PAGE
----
For DIR-xxx routers, the default credentials are:

    • Username: admin
    • Password: no password

    For DSR-xxx routers, the default credentials are:

    • Username: admin
    • Password: admin
  1. After you login to the router's user interface, move the mouse cursor over the Settings tab.
  2. Click Wireless from the drop down menu.
    D-Link web interface

  3. You may change the Wi-Fi Name (SSID) for both the 2.4 GHz and 5 GHz bands at this time if you choose to. The network name (or SSID) is the name others will see when searching for available wireless networks in the area.
    Web interface with SSID names highlighted

  4. Next to Password, enter your preferred wireless password on both 2.4 GHz and 5 GHz wireless networks.
    Web interface with password fields highlighted

  5. Click Save to save your configuration.
  6. Your wireless security settings have now been updated.
    • Any time you change your wireless security settings you will need to reconnect your wireless devices.
    • If your router is dual-band, meaning it has a 2.4 and a 5 GHz network you may need to repeat the steps listed above for each network because each network may be controlled individually. You must use different network names for each band.
    • If your router has a guest network you will need to repeat the steps listed above for the guest network because it is controlled separately.

Some precautions should be taken in order to keep your password secure.

Best practices:

  • Do not use a master password that you use everywhere (such as email, work, school, home, network)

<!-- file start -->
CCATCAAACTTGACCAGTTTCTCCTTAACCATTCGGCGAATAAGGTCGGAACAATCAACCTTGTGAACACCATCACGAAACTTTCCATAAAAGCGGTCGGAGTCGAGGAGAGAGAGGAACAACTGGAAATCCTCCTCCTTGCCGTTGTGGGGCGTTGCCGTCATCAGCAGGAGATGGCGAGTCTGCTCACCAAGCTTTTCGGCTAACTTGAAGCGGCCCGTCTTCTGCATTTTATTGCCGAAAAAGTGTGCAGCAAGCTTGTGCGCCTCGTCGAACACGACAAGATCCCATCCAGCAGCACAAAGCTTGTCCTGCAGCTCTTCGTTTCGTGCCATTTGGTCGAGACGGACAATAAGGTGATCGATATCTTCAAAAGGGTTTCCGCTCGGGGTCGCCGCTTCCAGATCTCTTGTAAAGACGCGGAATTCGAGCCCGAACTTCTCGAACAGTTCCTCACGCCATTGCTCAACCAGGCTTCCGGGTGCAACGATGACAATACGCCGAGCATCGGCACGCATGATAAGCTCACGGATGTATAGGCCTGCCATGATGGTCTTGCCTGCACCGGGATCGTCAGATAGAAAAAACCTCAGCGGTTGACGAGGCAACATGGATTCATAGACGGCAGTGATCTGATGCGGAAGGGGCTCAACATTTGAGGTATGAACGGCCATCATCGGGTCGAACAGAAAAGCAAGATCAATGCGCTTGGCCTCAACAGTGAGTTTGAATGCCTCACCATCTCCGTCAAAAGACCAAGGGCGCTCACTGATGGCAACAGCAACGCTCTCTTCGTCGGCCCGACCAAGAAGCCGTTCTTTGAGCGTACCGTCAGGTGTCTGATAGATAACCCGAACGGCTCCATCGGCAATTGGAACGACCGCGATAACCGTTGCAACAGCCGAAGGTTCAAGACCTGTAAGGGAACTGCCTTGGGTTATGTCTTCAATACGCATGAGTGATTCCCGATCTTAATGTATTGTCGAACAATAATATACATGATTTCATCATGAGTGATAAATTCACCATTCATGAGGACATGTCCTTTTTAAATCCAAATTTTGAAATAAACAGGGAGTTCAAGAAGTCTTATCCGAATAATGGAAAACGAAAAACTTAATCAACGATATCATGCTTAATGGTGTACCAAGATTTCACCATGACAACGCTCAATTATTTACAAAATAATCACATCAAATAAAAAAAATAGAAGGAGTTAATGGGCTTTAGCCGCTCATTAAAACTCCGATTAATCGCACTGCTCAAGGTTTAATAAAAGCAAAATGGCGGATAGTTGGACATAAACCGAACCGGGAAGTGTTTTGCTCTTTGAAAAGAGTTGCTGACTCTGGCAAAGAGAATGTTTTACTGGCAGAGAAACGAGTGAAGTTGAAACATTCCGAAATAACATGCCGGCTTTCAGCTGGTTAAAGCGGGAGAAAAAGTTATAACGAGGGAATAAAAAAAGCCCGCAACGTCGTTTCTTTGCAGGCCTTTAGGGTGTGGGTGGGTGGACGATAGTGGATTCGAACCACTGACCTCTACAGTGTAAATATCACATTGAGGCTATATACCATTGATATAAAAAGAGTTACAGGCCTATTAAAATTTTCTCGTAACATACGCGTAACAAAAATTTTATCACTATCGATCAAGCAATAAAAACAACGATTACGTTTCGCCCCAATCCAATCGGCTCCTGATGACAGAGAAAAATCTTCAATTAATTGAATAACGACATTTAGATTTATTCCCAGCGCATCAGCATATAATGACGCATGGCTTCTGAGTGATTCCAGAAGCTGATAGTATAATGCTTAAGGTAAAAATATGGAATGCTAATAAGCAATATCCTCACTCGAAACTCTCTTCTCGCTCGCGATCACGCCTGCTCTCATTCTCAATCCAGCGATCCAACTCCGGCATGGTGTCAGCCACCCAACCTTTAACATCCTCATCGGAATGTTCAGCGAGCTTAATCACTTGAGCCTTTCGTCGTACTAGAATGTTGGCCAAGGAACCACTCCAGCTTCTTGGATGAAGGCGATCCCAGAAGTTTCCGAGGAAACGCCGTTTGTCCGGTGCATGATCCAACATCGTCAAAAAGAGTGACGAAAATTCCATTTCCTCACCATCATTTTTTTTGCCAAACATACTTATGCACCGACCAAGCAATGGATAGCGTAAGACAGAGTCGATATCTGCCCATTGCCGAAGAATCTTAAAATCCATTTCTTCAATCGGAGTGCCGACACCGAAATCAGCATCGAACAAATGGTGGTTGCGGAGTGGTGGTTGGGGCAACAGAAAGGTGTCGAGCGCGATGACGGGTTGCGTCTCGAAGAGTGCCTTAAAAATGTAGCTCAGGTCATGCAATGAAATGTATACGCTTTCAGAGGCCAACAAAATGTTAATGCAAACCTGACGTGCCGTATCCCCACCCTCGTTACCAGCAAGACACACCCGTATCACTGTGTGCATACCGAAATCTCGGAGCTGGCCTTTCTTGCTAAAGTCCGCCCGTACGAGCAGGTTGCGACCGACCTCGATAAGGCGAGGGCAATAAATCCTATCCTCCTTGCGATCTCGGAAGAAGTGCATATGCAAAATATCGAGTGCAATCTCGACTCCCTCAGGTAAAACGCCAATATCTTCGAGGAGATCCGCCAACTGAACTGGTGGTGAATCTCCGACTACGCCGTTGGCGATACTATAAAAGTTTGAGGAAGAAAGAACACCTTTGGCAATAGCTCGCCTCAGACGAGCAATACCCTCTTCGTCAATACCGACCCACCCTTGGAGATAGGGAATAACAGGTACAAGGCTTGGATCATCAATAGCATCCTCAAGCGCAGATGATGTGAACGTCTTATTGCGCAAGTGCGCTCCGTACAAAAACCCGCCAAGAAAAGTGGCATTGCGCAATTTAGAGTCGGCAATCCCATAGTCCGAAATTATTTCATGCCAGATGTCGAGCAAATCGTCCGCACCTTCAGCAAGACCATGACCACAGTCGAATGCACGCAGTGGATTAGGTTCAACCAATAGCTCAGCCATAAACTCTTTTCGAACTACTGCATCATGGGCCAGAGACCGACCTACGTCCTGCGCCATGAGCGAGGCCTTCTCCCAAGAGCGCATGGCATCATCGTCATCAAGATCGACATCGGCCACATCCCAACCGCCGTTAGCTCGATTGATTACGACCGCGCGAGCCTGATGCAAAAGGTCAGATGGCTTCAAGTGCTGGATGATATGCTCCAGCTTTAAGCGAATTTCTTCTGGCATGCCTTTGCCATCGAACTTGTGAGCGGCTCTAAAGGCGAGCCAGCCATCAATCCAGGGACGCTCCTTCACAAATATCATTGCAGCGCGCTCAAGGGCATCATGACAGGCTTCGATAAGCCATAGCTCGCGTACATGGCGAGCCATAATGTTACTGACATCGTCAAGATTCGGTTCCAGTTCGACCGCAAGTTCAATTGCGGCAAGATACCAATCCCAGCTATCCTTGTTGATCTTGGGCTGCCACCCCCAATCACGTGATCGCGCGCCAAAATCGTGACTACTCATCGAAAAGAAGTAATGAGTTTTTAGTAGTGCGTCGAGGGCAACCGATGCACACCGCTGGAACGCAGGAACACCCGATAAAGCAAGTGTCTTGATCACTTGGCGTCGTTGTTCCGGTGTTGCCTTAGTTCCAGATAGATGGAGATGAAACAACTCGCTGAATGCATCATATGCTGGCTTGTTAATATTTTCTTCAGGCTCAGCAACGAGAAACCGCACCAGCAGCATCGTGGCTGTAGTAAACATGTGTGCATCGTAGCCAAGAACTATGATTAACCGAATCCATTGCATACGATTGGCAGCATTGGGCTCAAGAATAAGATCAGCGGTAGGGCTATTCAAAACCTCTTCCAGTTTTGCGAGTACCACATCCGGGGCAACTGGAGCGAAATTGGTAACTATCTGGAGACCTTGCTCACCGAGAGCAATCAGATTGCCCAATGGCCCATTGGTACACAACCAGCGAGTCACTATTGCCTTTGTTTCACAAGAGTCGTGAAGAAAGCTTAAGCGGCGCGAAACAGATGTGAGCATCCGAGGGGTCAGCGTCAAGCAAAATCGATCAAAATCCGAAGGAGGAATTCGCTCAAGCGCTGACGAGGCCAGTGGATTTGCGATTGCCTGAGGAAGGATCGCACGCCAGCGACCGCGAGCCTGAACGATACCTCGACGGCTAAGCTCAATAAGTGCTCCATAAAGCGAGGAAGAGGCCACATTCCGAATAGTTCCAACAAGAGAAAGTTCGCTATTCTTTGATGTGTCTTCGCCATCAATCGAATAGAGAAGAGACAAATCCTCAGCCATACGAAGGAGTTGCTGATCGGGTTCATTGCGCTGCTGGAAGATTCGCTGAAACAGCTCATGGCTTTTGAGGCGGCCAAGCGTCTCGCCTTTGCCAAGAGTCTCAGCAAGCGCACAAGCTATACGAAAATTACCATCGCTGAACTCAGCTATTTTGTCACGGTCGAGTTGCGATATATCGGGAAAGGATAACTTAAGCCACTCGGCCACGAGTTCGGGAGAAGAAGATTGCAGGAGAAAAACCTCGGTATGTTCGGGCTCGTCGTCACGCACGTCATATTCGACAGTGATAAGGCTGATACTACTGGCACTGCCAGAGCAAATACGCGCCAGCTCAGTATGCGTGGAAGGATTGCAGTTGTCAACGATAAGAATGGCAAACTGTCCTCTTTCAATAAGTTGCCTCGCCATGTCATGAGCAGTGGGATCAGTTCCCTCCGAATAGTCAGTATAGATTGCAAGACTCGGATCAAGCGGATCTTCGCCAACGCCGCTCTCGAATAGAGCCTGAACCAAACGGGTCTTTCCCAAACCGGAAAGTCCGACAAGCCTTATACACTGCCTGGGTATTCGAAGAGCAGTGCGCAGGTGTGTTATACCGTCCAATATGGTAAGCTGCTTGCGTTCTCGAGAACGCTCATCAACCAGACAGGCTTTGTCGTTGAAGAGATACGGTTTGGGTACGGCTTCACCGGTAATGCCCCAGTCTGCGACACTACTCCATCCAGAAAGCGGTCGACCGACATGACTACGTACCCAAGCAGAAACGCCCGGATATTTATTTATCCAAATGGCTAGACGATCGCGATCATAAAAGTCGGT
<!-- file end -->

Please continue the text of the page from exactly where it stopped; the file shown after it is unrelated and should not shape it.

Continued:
• If possible, do not share your password with anybody.
  • Passwords that are shared with others, like for a home network, should only be shared if necessary.
  • Be aware when typing your password in public, or that in no way anyone is watching.
  • Some types of electronic devices like computers and smartphones can remember passwords, so beware of devices that are not yours.
  • Make a schedule of when to change your password. For example, every 180 days.
  • It is not recommended to write down passwords. But if you have to, make sure that it is neither physically nor visually accessible by others.
  1. After you login to the router's user interface, click on the Setup tab on the top of the configuration page
  2. Click the Wireless Settings button on the left side.
    Web interface, wireless settings highlighted

  3. Click on Manual Wireless Network Setup.
    Web interface, manual wireless network setup highlighted

  4. Scroll down the page to Wireless Security Mode.
  5. Enter your preferred wireless password under Pre-Shared Key section.
    Web interface, pre-shared key highlighted

  6. Click Save Settings to save your configuration.
  7. Your wireless security settings have now been updated.
    • Any time you change your wireless security settings you will need to reconnect your wireless devices.
    • If your router is dual-band, meaning it has a 2.4 and a 5 GHz network you may need to repeat the steps listed above for each network because each network may be controlled individually. You must use different network names for each band.
    • If your router has a guest network you will need to repeat the steps listed above for the guest network because it is controlled separately.